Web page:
Evaluating antimicrobial resistance in the global shrimp industry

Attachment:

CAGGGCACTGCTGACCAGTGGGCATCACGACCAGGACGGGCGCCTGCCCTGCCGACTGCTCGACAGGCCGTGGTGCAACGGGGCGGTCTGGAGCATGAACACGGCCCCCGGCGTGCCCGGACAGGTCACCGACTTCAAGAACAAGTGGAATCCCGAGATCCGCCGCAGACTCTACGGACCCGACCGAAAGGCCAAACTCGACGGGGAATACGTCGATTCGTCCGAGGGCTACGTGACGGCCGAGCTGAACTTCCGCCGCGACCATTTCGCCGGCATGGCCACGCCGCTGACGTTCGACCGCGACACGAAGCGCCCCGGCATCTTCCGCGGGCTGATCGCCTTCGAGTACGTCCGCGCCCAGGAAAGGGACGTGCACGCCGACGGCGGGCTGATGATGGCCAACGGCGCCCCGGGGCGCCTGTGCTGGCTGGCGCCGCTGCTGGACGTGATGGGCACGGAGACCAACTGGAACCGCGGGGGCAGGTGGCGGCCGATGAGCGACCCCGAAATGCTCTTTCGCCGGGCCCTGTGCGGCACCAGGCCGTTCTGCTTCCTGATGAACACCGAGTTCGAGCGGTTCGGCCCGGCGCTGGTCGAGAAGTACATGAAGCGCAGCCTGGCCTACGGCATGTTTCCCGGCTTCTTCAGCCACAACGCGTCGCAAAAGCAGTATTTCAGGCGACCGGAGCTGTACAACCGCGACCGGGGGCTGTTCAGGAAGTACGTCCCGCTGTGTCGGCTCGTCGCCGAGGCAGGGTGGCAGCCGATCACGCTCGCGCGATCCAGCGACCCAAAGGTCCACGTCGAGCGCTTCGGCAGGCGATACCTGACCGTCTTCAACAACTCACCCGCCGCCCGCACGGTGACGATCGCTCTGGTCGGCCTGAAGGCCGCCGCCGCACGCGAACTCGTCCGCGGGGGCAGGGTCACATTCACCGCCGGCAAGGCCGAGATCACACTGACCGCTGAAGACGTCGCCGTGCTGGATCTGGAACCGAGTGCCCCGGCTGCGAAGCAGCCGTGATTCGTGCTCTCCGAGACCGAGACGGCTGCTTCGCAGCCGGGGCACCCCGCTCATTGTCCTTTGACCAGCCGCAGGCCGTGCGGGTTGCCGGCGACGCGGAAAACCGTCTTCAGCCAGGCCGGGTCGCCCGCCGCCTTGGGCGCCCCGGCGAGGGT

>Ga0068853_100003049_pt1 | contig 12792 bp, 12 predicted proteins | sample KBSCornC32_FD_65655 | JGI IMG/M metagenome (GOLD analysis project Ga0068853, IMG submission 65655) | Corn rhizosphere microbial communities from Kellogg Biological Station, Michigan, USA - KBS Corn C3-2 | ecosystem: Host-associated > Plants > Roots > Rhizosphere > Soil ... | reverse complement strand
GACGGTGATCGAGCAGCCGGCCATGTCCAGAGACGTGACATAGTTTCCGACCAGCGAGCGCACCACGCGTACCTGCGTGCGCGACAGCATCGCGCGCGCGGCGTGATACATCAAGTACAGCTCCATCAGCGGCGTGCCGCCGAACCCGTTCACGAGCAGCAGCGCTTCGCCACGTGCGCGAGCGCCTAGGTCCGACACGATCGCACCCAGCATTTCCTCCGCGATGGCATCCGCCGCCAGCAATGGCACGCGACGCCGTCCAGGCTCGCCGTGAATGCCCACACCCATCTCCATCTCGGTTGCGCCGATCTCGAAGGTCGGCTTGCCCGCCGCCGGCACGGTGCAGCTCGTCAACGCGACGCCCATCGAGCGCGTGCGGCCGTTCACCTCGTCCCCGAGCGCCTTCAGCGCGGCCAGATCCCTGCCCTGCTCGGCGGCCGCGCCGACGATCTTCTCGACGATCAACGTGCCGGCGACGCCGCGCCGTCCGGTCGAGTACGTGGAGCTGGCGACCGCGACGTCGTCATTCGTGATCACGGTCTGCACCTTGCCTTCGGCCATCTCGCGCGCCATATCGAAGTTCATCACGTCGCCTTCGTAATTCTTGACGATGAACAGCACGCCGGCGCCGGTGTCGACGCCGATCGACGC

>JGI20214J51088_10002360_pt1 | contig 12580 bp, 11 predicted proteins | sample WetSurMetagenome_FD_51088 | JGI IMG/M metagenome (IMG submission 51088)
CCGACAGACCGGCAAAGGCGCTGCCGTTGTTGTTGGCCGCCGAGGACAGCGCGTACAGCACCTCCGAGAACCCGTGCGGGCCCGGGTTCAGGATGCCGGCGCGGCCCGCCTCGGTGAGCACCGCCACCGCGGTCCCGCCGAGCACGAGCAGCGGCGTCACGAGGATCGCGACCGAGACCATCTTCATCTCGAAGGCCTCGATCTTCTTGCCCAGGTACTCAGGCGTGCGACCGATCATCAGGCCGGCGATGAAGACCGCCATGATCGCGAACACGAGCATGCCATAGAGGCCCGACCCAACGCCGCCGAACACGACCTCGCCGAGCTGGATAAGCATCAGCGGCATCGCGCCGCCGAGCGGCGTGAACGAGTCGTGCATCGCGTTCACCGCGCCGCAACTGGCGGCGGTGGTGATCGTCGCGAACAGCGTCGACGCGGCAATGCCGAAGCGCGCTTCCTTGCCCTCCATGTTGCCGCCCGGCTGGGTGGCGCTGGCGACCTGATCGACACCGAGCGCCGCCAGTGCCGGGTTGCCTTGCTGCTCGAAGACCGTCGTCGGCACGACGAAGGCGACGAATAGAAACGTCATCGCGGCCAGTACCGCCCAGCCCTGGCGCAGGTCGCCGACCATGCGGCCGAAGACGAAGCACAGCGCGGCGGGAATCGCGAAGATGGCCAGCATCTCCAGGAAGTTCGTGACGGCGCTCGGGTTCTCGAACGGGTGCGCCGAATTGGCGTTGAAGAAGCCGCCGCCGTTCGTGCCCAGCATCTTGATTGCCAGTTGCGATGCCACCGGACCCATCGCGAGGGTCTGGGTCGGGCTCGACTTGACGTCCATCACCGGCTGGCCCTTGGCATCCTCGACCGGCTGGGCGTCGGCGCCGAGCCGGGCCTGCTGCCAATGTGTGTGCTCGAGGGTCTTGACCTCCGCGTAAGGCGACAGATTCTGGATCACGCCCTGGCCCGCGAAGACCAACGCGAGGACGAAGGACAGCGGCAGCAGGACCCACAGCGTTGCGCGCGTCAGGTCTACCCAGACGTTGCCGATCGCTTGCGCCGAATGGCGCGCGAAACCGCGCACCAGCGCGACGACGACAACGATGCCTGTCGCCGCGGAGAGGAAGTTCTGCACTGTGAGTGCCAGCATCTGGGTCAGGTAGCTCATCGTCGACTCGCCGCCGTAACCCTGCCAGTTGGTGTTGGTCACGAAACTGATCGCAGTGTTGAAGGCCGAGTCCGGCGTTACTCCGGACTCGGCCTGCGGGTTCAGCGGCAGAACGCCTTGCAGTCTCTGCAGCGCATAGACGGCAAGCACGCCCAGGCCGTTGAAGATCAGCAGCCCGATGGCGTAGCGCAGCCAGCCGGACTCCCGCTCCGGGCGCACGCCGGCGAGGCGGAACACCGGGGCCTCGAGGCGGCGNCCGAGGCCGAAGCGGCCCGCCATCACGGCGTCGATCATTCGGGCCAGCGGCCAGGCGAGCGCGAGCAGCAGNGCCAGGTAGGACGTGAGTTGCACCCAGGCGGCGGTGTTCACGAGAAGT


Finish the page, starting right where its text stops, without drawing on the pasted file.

Antimicrobial resistance (AMR) is a growing threat to global public health, and the overuse of antibiotics in animals has been identified as a major risk factor. With high levels of international trade and direct connectivity to the aquatic environment, shrimp aquaculture may play a role in global AMR dissemination. The vast majority of shrimp production occurs in low‐ and middle‐income countries, where antibiotic quality and usage is widely unregulated, and where the integration of aquaculture with family livelihoods offers many opportunities for human, animal and environmental bacteria to come into close contact. Furthermore, in shrimp growing areas, untreated waste is often directly eliminated into local water sources. These risks are very different to many other major internationally‐traded aquaculture commodities, such as salmon, which is produced in higher income countries where there are greater levels of regulation and well‐established management practices. Assessing the true scale of the risk of AMR dissemination in the shrimp industry is a considerable challenge, not least because obtaining reliable data on antibiotic usage is very difficult. Combating the risks associated with AMR dissemination is also challenging due to the increasing trend towards intensification and its associated disease burden, and because many farmers currently have no alternatives to antibiotics for preventing crop failure. In this review, we critically assess the potential risks the shrimp industry poses to AMR dissemination. We also discuss some of the possible risk mitigation strategies that could be considered by the shrimp industry as it strives for a more sustainable future in production.
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